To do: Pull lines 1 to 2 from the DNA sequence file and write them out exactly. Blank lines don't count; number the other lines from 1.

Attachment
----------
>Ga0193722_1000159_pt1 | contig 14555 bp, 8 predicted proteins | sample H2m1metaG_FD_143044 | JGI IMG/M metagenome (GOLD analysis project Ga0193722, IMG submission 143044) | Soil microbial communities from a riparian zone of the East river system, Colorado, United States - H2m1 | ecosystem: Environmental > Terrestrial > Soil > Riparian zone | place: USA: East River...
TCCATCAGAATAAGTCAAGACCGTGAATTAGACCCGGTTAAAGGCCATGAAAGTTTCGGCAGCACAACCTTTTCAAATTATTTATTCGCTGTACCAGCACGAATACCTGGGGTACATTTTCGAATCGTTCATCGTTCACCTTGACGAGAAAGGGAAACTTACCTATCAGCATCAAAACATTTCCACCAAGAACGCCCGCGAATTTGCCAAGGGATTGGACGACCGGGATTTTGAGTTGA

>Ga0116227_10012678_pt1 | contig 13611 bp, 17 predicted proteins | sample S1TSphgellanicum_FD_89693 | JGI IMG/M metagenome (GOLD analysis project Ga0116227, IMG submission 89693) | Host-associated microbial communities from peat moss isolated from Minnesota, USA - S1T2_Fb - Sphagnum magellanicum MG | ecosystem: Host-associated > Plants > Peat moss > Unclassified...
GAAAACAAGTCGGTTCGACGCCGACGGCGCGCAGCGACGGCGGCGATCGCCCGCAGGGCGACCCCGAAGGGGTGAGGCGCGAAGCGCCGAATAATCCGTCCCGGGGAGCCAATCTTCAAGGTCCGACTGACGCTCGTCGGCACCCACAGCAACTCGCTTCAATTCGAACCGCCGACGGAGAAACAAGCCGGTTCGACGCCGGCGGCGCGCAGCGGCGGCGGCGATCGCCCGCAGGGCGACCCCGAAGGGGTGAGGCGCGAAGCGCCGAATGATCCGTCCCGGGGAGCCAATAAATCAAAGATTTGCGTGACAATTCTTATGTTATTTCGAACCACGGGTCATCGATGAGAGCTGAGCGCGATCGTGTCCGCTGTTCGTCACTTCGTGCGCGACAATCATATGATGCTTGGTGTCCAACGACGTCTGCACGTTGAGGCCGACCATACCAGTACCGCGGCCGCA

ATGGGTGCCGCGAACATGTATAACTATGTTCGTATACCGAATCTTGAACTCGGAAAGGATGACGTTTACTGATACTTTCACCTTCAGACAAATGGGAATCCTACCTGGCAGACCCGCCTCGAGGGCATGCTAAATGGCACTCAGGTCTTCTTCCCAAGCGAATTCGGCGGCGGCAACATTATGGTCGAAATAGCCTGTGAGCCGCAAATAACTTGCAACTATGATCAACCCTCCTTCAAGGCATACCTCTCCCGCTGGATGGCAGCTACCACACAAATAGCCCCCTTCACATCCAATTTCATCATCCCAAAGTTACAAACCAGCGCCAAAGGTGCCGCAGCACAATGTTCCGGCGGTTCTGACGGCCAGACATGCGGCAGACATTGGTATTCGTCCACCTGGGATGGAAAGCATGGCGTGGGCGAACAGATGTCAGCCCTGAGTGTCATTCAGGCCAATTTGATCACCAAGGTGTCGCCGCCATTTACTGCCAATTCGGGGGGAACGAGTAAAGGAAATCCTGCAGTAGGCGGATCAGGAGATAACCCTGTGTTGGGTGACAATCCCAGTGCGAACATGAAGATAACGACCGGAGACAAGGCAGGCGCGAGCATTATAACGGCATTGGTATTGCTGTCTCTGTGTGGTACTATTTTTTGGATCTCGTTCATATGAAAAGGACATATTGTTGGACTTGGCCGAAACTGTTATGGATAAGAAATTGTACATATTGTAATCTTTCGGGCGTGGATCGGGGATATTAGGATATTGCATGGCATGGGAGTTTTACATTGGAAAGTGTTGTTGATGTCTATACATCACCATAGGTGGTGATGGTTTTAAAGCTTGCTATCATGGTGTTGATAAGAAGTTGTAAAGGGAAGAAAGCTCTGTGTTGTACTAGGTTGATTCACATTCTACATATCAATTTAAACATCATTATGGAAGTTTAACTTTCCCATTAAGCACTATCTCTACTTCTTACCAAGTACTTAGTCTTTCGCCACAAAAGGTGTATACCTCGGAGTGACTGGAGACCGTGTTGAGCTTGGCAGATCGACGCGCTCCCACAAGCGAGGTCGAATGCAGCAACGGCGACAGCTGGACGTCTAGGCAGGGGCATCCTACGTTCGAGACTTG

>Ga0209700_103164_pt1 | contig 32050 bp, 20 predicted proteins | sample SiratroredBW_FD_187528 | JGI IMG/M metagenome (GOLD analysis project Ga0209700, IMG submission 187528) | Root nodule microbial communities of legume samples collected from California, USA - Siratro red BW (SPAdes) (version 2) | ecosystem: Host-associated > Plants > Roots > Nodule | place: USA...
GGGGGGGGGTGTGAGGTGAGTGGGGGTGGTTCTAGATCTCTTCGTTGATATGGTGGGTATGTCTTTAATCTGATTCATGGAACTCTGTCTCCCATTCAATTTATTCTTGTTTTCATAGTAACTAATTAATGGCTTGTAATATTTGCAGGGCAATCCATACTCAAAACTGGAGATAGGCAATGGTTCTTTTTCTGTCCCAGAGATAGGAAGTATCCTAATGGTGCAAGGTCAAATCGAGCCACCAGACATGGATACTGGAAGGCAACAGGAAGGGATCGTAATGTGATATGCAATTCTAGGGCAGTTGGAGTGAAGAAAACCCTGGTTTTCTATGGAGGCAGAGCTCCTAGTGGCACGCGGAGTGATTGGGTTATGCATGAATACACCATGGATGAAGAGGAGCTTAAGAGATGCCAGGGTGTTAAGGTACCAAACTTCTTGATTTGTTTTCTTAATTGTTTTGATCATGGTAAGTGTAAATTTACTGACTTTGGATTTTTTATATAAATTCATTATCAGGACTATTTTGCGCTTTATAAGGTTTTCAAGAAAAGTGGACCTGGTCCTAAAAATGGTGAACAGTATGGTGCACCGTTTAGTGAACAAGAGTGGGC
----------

>Ga0193722_1000159_pt1 | contig 14555 bp, 8 predicted proteins | sample H2m1metaG_FD_143044 | JGI IMG/M metagenome (GOLD analysis project Ga0193722, IMG submission 143044) | Soil microbial communities from a riparian zone of the East river system, Colorado, United States - H2m1 | ecosystem: Environmental > Terrestrial > Soil > Riparian zone | place: USA: East River...
TCCATCAGAATAAGTCAAGACCGTGAATTAGACCCGGTTAAAGGCCATGAAAGTTTCGGCAGCACAACCTTTTCAAATTATTTATTCGCTGTACCAGCACGAATACCTGGGGTACATTTTCGAATCGTTCATCGTTCACCTTGACGAGAAAGGGAAACTTACCTATCAGCATCAAAACATTTCCACCAAGAACGCCCGCGAATTTGCCAAGGGATTGGACGACCGGGATTTTGAGTTGA